Judge #1 described it as vegetal, and judge #2 marked it as astringent, estery, musty, solvent, sour/acidic, and yeasty (but not vegetal).  

Vegetal might be a DMS thing? I know the taste threshold for that varies. Astringent might be improper vorlaufing. Was the wort heavily clouded going into the boil? IT doesn't need to be crystal clear, but I've had some astringent beers I traced back to getting too much draff in the boil.

Estery, musty, solvent, yeasty, sour could be yeast health, including fermentation temp, pitching rate, viability, and vitality. In my experience, yeast health is the single biggest factor in making good beer, and the one that most brewers (myself included) have the most room to improve.

And sometimes, you just need to ignore what judges said. I had a witbier with about 3g of coriander that the judge said tasted like I had dumped dishsoap into the beer. Some people taste coriander as soapy. I don't. So there's definitely a genetic component to taste you can't account for.
« Last Edit: September 18, 2011, 10:37:28 AM by nateo »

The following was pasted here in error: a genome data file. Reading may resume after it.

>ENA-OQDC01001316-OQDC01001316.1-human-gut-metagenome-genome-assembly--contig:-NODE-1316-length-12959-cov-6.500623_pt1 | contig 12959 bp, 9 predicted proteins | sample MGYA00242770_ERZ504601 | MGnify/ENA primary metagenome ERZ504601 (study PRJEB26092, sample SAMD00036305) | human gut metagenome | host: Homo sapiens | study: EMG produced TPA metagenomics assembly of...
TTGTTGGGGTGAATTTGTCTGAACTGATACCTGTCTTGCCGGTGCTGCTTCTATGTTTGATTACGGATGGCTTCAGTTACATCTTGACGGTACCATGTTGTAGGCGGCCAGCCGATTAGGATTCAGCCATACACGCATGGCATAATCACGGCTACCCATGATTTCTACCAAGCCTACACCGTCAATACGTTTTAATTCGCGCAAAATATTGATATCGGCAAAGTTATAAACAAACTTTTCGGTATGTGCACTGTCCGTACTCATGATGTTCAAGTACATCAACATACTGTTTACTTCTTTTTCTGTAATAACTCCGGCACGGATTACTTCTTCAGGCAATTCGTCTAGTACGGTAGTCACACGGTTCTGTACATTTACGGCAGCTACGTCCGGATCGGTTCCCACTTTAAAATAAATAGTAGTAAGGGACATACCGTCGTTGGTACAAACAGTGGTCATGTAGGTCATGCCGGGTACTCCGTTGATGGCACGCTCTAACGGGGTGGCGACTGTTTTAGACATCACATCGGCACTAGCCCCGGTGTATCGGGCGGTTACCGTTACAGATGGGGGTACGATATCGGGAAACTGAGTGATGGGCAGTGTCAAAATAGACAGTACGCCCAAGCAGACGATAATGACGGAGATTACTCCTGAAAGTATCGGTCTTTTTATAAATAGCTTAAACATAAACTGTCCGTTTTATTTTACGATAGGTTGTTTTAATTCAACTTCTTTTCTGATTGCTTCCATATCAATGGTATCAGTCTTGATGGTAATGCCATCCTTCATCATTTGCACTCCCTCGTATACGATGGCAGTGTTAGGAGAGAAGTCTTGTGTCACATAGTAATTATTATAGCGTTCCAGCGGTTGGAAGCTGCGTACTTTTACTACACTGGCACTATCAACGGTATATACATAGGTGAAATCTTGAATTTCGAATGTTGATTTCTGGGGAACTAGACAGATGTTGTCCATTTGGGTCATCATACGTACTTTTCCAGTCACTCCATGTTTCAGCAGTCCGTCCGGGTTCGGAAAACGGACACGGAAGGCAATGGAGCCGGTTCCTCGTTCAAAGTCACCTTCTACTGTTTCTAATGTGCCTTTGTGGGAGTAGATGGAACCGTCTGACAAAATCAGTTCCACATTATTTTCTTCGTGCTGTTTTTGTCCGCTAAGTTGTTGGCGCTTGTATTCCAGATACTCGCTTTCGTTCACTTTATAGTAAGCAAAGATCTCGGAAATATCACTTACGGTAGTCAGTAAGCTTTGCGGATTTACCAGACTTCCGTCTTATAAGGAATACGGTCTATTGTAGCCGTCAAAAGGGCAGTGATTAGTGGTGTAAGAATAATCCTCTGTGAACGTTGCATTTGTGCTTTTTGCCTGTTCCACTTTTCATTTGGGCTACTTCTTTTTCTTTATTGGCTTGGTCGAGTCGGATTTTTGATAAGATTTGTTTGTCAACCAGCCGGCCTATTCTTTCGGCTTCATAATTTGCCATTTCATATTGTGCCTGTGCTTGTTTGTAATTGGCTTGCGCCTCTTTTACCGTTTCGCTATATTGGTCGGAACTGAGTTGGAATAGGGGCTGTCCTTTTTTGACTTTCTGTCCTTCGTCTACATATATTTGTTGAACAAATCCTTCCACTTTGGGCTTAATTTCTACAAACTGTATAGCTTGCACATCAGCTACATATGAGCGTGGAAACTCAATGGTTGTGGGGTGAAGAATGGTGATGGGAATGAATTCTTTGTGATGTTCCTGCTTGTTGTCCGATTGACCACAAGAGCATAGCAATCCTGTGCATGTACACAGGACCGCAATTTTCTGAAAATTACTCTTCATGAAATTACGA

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Offline oscarvan

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Re: Flawed classic stout
« Reply #5 on: September 18, 2011, 06:03:00 PM »
Quote
And sometimes, you just need to ignore what judges said. I had a witbier with about 3g of coriander that the judge said tasted like I had dumped dishsoap into the beer. Some people taste coriander as soapy. I don't. So there's definitely a genetic component to taste you can't account for.

Big time.... I've gotten "the Soap" in my beer, but also in a bottle of SNPA....a LOT of it is very personal.
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Offline skyler

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Re: Flawed classic stout
« Reply #6 on: September 19, 2011, 10:37:45 AM »
Based on the description you mentioned, I assume that the beer was too carbonated for the style (IMO, dry stouts don't fare well on CO2), fermented too warm with an undersized pitch of yeast, and that there was still too much suspended yeast.

Offline jwiltse